Many sexually active US teens not tested for HIV, CDC reports
(HealthDay)—Only one in five sexually active U.S. teens has been tested for HIV, a new government report shows.
That percentage is concerning because teens make up a significant share of new HIV infections, researchers from the U.S. Centers for Disease Control and Prevention said.
"We know that one in four new HIV infections occur in young people ages 13 to 24, which is about 12,200 new infections per year in the United States," said lead researcher Laura Kann, chief of the CDC's school-based surveillance branch.
"We have too many kids in this country at risk of HIV infection and we have not enough kids tested for HIV, and we need to do more," Kann said.
The CDC report, which looked at data from 1991 to 2013, is to be presented July 23 at the 2014 International AIDS Conference in Melbourne, Australia.
Given the number of teens infected each year, Kann is at a loss to explain why the HIV testing rate stays at 22 percent.
"It's unclear why we have not been able to increase testing more than we have," she said. "We do have evidence of increased complacency about HIV among teens."
Kann thinks that because HIV can now be treated and is no longer a death sentence, teens may not be worried about being infected.
"Young people today were not around in the early days of the epidemic and did not see the havoc that it wreaked. And there is just not the same emphasis in our society there was previously, so some amount of complacency is there," she said.
Kann said preventing HIV and making sure teens are tested isn't just the responsibility of the CDC, but of communities and parents.
"It's important that teens know about risks, know how to get tested and know how to prevent infection," she said.
Another infectious-disease expert agreed.
"This is very concerning, but not surprising," said Dr. Vivian Hernandez-Trujillo, an immunologist at Miami Children's Hospital. "One of the things I speak to my patients about is, are they sexually active and are they using protection all the time. Since the reality is that they aren't using protection all the time, it's even more concerning that they aren't getting tested."
Hernandez-Trujillo added that teens need to take responsibility for themselves. "If you are responsible enough to engage in sexual activity, you are responsible enough to take care of your own health," she said.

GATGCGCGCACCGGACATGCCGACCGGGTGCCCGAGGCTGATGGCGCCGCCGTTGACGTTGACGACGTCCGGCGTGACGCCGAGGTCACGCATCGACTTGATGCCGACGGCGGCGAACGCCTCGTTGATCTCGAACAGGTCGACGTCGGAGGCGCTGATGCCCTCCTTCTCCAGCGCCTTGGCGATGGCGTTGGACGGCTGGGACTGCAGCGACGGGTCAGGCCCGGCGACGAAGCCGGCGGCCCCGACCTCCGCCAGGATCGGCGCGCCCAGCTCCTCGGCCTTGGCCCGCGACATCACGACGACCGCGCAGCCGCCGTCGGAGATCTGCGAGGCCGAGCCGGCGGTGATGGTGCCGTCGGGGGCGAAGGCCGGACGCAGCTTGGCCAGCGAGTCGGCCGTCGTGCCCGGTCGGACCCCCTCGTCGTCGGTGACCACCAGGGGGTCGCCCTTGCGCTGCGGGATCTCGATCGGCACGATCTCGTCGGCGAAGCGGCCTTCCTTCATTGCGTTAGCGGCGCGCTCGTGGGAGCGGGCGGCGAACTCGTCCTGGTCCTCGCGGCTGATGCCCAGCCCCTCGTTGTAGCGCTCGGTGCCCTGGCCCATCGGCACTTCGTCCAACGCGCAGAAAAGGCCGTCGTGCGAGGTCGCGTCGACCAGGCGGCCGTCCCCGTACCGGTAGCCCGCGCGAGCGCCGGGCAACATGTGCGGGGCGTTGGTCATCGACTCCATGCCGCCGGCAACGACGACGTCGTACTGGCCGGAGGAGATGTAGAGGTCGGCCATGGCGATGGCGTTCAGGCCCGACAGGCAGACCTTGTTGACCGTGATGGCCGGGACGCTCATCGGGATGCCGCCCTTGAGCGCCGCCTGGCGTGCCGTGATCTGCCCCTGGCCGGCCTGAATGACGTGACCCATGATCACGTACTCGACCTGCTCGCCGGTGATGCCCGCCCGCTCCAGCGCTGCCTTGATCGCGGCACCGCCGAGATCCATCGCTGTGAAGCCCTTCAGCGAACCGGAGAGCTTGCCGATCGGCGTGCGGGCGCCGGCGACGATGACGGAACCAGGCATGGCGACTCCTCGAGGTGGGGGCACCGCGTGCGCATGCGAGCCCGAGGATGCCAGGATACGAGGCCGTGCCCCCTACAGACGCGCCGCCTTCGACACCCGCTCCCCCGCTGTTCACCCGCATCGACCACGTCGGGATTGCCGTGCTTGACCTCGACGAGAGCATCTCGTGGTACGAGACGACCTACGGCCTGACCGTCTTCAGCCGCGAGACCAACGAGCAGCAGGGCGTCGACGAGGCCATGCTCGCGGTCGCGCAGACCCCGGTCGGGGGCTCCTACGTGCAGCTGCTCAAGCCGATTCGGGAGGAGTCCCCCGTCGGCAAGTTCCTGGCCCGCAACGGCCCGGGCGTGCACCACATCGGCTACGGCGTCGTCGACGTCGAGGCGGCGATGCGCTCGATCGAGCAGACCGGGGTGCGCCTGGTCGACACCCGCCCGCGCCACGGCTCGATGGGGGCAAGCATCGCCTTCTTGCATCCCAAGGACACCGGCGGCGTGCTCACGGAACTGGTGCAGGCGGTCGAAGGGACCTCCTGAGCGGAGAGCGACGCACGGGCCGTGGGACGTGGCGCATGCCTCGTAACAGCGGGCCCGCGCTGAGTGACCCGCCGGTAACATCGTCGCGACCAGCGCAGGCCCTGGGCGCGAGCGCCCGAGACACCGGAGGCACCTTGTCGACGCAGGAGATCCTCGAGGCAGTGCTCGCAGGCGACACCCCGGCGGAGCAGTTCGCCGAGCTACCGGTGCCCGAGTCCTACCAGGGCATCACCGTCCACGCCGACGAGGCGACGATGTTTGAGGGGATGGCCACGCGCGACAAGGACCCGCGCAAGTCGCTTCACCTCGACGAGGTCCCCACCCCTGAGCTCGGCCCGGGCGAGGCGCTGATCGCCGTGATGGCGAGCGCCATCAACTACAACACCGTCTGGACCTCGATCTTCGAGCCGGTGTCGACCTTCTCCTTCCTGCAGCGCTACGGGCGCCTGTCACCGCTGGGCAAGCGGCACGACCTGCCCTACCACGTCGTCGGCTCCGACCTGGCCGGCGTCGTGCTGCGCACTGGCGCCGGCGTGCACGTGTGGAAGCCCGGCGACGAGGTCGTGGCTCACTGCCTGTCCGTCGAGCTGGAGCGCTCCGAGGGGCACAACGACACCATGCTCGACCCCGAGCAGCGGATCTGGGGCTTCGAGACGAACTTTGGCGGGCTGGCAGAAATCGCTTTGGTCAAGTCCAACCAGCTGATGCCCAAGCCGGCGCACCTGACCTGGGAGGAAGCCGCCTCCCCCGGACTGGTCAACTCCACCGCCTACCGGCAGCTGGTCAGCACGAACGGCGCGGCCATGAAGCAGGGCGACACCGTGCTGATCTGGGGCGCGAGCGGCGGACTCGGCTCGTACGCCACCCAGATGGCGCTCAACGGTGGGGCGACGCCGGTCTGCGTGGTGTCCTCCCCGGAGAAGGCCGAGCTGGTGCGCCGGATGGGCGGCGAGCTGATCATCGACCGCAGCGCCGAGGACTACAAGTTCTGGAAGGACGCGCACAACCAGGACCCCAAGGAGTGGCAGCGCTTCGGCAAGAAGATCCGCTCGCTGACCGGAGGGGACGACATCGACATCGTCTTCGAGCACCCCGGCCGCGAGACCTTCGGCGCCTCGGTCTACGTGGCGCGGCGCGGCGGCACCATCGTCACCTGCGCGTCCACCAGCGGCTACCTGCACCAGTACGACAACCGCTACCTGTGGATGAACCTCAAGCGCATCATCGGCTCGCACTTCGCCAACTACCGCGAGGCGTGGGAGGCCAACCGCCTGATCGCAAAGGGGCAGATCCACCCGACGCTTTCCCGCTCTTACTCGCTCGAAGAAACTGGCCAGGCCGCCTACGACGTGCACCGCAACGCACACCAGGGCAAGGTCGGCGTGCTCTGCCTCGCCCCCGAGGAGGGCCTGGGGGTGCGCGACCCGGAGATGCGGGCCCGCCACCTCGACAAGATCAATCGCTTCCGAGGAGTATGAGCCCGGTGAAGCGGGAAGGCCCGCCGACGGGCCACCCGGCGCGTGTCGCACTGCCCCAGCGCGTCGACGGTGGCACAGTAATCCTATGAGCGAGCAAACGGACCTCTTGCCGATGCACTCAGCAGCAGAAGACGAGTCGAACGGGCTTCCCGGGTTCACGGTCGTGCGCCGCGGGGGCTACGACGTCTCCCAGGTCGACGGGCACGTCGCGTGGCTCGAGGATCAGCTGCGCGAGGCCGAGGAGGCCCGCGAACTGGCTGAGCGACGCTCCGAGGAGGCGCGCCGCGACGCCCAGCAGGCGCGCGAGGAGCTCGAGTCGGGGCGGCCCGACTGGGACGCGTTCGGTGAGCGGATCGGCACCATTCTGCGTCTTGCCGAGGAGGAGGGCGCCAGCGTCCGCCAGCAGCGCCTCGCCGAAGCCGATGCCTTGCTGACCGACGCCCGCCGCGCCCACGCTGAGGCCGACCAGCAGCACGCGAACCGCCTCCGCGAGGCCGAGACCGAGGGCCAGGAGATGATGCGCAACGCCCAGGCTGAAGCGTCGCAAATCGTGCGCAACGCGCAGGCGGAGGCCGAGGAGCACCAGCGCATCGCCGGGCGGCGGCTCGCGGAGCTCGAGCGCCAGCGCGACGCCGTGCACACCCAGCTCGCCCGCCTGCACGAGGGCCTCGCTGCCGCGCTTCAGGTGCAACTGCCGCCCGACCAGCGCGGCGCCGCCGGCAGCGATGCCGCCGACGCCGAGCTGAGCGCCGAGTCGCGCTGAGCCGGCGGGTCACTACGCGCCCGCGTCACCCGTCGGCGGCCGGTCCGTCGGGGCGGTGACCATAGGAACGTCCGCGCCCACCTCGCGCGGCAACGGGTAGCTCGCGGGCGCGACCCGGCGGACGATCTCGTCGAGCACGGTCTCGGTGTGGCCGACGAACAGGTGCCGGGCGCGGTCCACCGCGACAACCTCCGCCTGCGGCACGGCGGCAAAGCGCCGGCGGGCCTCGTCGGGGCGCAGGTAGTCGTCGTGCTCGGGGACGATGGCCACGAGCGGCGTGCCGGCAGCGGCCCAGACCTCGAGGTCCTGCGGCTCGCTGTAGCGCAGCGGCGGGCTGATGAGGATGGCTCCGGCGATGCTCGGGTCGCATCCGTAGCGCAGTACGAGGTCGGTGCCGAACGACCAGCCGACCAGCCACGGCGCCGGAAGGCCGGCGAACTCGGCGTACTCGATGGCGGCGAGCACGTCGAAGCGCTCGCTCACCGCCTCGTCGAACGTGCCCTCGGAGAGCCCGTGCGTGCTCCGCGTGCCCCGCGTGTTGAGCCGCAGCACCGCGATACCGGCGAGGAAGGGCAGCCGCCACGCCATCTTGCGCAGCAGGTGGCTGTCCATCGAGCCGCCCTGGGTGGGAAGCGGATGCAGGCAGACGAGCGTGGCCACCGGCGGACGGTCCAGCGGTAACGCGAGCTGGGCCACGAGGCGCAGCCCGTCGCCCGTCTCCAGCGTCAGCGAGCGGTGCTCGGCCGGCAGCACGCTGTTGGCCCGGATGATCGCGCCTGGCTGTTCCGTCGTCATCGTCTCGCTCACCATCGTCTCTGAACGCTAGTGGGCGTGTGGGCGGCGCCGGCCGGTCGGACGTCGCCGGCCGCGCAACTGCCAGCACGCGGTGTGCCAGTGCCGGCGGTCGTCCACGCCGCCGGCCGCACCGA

The CDC recommends that teens and adults aged 13 to 64 get tested for HIV at least once as part of routine medical care, Kann said.
The CDC researchers found that girls and black students were more likely to be tested than boys and other racial/ethnic groups. However, HIV testing remains too low among all teens, Kann added.
Although the number of black and Hispanic teens who have had sexual intercourse has dropped, that trend has stalled among whites and boys, the researchers noted.
In addition, there has been a consistent decline in the number of black and Hispanic teens who had multiple sexual partners, but this number increased among white teens since 2009.
And after years of increased condom use, that has dropped among sexually active girls and black teens, but is stable among boys and white and Hispanic teens, the researchers found.
Other highlights of the report include:
- Girls were more likely than boys to be tested (27 percent vs. 18 percent).
- Black teens (28 percent) were more likely to be tested than white (20 percent) or Hispanic (21 percent) teens.
- The proportion of teens who have had sexual intercourse dropped from 54 percent in 1991 to 46 percent in 2001, and remained stable at 47 percent in 2013.
- Since 1991, sexual intercourse among black teens declined from 82 percent to 61 percent, among Hispanic teens from 53 percent to 49 percent, and among white teens from 50 percent to 44 percent in 2013.
- The proportion of teens who had sexual intercourse with four or more partners dropped from 19 percent in 1991 to 14 percent in 2003, and has been stable since, at 15 percent.
- The proportion of sexually active teens using condoms increased from 46 percent in 1991 to 63 percent in 2003, but dropped to 59 percent in 2013.
The report is based on data from the CDC's National Youth Risk Behavior Survey, which is a nationally representative survey done every two years among public and private school students in grades 9 to 12.
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